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What the textbooks don't tell you about... Detergents, underused in modern sanitation

There have been some good articles in the pig press recently about piggery sanitation, filling in the rather large gaps in this subject in the pig textbooks I have on my shelves.

I am encouraged (actually ‘forced’ is a better word) to write about the role of detergents, having returned from visiting 21 large farms in five countries. Only two of the farms were using detergents at all in the process of cleaning down after the pigs have gone. This shocked me!

Money was the main reason along with the belief that a good pressure wash with mains water was sufficient before the disinfectant was applied. Yes, there are now some first-class new disinfectants specifically targeted at the new crop of insidious viruses which so beset us these days.

Many (maybe all?) of them are good at penetrating the outer skin (peplomer) of these tough new viruses – if they can get at them! Trouble is, these disinfectants tend to be weakened in their effect by the presence of organic matter, especially fat and grease.
More fats and oils

And what are we doing these days? Adding more fats and oils to sow lactation, baby pig and nursery diets for nutritional/performance reasons. And that is not all, as from now on, due to the huge rise in cereal prices, feed formulators are finding the increased use of fats more effective economically throughout the whole feed range – even to the finishing diets. So for economic reasons they will be using more of them.

Rinsing surfaces with water, even under pressure ‘to get virtually all’ the dirt off, as I’m often told, is nowhere near good enough. It will still leave faecal residues mixed in with caked-on fat and grease levels behind as not all of them added to the feed are digested.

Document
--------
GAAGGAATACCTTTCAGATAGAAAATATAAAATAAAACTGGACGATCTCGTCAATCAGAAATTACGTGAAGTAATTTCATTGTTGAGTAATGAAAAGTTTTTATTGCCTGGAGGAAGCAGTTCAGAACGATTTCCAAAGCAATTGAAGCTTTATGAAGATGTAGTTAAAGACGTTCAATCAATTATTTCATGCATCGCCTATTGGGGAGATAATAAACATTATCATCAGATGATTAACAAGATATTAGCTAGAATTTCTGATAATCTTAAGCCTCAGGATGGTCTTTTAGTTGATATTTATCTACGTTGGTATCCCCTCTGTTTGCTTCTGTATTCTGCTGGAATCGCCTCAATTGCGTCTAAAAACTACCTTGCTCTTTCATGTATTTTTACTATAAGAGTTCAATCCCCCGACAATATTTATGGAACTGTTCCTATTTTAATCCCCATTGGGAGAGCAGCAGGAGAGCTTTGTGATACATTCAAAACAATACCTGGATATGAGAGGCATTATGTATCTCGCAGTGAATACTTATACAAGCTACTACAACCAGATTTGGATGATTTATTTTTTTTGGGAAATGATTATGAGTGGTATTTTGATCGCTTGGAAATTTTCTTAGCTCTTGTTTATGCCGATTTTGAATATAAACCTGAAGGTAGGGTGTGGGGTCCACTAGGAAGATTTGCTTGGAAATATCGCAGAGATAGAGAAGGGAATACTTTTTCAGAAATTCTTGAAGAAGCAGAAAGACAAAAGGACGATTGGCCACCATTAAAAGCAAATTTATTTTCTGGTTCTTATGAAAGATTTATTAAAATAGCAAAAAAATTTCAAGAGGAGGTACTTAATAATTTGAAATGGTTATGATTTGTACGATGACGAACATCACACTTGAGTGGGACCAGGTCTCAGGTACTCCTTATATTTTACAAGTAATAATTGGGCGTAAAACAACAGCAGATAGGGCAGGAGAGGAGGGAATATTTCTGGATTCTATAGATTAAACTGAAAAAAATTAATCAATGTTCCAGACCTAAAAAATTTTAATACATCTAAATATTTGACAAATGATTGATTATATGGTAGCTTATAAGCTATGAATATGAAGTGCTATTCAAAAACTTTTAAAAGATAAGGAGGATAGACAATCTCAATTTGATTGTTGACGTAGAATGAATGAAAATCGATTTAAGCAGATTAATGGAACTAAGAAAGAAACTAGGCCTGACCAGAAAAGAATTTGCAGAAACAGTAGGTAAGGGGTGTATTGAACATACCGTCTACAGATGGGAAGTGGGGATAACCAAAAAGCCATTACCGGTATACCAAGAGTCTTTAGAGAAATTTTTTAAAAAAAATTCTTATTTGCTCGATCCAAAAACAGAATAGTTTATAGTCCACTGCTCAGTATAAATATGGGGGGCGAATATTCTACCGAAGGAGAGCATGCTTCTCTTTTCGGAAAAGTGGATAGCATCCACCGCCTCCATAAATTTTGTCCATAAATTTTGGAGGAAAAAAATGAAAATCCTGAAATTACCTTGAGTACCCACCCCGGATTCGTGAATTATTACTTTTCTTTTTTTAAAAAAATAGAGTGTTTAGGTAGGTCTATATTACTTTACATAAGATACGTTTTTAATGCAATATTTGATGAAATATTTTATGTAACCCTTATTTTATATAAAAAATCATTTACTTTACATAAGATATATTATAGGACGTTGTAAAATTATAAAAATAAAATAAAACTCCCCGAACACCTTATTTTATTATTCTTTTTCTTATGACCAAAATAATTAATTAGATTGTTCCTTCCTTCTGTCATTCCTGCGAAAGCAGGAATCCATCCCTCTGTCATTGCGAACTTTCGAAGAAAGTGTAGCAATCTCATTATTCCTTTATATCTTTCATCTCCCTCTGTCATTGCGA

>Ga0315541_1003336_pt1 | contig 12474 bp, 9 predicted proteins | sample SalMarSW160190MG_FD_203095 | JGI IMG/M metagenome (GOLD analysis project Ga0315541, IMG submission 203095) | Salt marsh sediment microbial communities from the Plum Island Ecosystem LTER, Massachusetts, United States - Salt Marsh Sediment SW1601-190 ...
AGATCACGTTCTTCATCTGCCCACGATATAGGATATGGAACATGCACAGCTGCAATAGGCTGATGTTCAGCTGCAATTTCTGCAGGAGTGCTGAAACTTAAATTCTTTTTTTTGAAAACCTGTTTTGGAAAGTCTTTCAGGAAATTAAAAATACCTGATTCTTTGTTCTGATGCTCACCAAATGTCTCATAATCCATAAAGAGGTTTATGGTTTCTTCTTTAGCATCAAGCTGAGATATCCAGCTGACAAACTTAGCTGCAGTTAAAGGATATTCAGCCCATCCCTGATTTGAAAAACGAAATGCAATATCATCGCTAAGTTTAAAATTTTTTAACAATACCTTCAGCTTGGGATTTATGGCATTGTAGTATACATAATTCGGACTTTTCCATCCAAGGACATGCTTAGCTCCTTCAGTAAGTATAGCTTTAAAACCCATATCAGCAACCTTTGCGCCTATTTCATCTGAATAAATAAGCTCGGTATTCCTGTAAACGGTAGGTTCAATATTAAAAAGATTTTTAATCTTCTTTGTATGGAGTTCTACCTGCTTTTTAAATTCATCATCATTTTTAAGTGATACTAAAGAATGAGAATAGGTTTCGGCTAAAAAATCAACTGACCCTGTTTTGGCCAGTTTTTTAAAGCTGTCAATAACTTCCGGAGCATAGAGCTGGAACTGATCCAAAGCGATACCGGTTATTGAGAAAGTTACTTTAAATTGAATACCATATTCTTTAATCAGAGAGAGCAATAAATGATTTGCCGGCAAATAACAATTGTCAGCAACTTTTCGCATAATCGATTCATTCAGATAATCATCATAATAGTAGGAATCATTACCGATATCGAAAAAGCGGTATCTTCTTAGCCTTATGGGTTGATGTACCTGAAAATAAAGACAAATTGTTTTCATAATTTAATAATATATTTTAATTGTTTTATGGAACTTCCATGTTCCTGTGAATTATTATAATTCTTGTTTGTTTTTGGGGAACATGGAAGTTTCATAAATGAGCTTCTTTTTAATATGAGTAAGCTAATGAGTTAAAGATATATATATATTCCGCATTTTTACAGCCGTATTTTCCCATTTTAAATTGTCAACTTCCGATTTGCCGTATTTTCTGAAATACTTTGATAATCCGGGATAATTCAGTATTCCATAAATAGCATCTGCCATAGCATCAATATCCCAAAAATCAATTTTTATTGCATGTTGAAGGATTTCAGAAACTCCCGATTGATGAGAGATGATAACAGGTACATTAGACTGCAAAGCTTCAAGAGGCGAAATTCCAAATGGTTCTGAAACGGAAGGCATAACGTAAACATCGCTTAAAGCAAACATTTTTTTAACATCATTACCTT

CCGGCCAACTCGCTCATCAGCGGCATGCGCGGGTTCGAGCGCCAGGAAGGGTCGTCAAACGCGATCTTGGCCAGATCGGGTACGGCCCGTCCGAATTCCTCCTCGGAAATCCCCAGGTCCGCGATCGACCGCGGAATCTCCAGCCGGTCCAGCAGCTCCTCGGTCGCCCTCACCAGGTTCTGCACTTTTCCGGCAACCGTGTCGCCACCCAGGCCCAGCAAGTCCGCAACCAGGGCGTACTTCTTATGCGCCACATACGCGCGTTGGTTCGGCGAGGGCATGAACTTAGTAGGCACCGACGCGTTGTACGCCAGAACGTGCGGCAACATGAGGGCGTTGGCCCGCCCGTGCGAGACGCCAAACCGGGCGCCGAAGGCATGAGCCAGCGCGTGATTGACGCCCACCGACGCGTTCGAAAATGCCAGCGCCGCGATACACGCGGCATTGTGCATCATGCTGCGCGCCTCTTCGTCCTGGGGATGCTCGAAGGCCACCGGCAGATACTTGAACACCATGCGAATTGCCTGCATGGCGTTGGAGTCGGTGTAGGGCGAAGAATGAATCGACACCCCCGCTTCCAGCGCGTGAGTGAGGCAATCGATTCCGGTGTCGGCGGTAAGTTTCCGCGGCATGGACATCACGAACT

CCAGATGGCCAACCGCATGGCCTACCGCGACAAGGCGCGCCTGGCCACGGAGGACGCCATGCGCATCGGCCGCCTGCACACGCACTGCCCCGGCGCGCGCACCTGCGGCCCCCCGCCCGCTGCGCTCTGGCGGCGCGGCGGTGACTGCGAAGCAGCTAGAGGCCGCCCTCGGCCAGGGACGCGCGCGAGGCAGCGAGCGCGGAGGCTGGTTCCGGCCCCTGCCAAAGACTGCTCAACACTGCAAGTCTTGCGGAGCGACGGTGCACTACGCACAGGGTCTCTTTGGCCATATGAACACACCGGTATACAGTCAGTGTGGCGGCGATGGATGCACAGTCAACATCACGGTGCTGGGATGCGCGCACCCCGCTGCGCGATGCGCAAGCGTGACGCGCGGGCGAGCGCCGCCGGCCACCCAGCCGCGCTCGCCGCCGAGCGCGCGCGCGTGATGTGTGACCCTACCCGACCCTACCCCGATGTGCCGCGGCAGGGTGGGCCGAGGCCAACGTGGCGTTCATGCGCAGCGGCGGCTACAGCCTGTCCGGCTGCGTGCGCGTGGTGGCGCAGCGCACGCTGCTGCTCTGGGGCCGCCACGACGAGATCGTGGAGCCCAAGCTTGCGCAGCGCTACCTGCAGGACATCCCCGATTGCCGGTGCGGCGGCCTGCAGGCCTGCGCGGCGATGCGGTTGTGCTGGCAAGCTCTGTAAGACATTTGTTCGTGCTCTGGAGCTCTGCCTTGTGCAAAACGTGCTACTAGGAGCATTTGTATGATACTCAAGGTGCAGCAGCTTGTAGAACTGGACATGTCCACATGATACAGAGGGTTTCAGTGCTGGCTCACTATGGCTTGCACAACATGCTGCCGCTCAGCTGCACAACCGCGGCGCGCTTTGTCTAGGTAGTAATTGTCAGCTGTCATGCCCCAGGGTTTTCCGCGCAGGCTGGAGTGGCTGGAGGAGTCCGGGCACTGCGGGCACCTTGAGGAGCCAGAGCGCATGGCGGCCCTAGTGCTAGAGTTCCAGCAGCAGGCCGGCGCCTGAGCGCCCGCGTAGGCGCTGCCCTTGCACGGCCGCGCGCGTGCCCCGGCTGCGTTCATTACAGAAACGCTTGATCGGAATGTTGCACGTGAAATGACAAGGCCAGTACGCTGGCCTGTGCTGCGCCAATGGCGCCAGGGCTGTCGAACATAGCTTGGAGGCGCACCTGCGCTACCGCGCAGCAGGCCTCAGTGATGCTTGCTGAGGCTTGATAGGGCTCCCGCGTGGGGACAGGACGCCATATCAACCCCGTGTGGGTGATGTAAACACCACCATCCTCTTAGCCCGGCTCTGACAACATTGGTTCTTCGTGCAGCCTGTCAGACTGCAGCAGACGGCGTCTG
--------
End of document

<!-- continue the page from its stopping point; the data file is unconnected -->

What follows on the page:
Use a heavy-duty detergent
Waddilove (1999) clearly outlined the bacterial removal targets (easy to measure and will also give a good estimate of virus removal) like is shown in Table 1 . It is essential to get the Total Viable Count (TVC) down to 100,000 per cm 2 before disinfection. This gives the disinfectant a chance to lower it to the 1,000 level with which the immune defences of the pig – even baby pigs once they have consumed sufficient colostrum – can cope.
Choosing a satisfactory detergent
  1. Forget the cheaper ones used in cafes, restaurants – and many hospital surfaces. It must be ‘farm-approved’ or ‘heavy-duty’. This is because farm surfaces are rough and semi-porous, like concrete screeds and some plastics. A farm-approved product can cope with these and will major on degreasing properties on such difficult surfaces.
  2. Poorly-accessible places are more easily penetrated.
  3. Good degreasing is vital and needs to be accomplished quickly. You have to leave it to soak in for a time, so contact time must be stated on the label.
  4. It must not interfere with the action of the disinfectant to follow. If the detergent chosen comes from a different manufacturer, check the compatability with both firms.
  5. Foaming is helpful to check coverage visually and reduces the water needed. It also helps the loosening action to ‘creep’ to underlying areas such as the sides of and underneath metal/plastic slats.
  6. The detergent should not leave slippery residues. Some do and need a rinse.
  7. The detergent should work in hard water.
  8. The detergent should be non-toxic to pigs and operatives.

Pig Progress, volume 23, no.9 2007

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